"The cloud is super important, and will always be important. But... now everybody talks about the edge, because they got the bill for the cloud."— Jason Shepherd, Director of IoT Strategy and Partnerships, Dell Technologies
One of the leading figures in the community of so-called cloud-native development (building software using cloud services to run on cloud platforms) is Abby Kearns, the executive director of the Cloud Foundry Foundation. Kearns steers the evolution of the Cloud Foundry software development platform. The evolutions of systems like this, she told us, goes through cycles of centralization, decentralization, rinse, and repeat. And she's not at all certain that such a separation process to which Shepherd and others refer, will be a complete separation.
"The cloud is basically somebody else's infrastructure," said Kearns. "When we talk about 'cloud-native,' it has nothing to do with 'the cloud,' really. We're talking about applications that have statelessness, that can take advantage of that ubiquity, that elasticity, that resilience, that immutable infrastructure. When I think about applications in the modern sense, it's applications that can be deployed easily anywhere, scaled out easily anywhere, and can be redeployed other places. It's that portability of that application."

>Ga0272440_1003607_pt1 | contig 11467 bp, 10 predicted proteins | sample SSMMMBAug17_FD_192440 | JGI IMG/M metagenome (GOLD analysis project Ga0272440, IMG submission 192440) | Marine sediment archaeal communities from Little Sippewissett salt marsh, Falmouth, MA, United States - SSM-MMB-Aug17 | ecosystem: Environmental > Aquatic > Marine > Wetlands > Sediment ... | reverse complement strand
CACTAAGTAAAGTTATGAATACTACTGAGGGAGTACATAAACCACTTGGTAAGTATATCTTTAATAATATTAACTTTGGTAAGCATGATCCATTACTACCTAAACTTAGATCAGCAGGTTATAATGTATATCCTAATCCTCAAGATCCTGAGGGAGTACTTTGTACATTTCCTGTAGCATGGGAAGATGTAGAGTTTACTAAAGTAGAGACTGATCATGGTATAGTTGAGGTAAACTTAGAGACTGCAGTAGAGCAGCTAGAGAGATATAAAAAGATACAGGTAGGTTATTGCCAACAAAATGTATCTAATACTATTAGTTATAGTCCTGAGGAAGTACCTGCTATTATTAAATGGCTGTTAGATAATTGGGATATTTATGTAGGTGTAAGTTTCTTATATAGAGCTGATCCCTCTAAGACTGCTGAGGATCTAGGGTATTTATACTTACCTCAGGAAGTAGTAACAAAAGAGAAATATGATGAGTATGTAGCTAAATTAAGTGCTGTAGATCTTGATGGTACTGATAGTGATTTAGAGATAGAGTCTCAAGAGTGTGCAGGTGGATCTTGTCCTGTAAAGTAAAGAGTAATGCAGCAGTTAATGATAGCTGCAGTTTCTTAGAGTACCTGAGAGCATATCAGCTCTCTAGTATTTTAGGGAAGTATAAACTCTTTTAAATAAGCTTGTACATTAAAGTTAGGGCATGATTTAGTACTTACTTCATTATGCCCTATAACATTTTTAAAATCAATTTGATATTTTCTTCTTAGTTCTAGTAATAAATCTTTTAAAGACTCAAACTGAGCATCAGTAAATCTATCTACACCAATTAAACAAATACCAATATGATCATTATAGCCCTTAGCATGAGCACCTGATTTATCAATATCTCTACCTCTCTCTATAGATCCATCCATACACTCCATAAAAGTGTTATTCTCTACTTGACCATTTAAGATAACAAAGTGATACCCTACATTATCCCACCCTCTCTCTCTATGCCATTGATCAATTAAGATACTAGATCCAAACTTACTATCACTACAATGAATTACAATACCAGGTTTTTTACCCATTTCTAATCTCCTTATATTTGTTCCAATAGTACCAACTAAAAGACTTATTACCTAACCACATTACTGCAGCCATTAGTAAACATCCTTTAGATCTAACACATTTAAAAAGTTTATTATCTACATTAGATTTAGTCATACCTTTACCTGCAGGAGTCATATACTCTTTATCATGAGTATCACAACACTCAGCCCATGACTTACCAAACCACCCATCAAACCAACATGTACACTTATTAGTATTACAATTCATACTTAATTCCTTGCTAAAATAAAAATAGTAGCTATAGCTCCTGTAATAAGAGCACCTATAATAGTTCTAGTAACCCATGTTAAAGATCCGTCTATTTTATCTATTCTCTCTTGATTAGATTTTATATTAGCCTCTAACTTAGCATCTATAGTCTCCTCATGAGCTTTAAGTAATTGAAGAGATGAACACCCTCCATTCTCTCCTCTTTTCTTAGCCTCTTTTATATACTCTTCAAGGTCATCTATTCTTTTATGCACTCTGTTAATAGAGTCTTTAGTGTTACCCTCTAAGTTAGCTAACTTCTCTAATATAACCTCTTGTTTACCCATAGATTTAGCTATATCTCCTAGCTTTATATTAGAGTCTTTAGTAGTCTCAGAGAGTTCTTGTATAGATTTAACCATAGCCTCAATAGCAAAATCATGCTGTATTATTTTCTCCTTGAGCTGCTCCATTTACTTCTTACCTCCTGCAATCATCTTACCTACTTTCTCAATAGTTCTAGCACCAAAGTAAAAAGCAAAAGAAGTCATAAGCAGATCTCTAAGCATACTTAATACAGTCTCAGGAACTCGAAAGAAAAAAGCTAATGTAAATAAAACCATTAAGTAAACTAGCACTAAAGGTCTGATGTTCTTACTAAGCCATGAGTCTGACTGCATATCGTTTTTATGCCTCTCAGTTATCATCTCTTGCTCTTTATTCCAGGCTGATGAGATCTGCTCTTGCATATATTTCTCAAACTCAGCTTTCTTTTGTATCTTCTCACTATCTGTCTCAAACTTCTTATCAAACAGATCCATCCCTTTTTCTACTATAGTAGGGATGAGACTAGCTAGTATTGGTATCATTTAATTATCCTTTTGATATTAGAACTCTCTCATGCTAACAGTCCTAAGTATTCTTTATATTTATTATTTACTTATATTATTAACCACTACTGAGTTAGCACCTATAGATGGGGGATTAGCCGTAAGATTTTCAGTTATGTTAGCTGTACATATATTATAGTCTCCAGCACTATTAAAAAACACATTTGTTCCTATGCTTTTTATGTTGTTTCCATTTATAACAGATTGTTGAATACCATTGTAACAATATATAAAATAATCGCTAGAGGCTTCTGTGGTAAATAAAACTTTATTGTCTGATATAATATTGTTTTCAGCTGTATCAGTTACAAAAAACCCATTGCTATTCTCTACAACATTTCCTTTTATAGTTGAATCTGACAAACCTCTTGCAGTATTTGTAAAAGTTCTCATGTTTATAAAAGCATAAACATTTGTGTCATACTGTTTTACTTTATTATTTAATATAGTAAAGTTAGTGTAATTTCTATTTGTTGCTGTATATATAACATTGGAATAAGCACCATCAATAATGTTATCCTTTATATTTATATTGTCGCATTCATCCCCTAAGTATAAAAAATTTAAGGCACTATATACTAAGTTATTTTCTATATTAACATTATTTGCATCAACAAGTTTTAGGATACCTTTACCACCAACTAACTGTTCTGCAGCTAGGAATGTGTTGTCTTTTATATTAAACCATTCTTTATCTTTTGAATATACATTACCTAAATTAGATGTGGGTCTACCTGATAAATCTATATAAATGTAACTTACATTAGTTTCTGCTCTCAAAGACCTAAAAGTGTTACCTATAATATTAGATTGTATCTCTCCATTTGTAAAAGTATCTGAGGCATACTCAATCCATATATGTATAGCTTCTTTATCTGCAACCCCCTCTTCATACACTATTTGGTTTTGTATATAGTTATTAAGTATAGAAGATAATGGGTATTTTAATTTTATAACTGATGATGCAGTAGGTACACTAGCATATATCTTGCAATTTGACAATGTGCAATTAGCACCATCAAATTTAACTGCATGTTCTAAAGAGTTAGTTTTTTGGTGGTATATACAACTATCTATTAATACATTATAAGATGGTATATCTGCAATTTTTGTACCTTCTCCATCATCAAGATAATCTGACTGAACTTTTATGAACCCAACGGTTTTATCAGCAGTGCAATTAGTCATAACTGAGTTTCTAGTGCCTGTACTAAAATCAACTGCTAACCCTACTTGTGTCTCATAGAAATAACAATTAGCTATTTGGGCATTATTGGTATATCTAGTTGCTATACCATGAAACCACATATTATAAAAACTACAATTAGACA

Data ingest functions are not nearly as portable, she said, due to their proximity to the edge. But the principal functions of these applications can, and should, be portable, in her view. Most importantly, developers will need the ability to create applications that will be deployed on edge systems once they're completed (i.e., "in production") without actually having to stage their relatively unstable development space in the edge as well.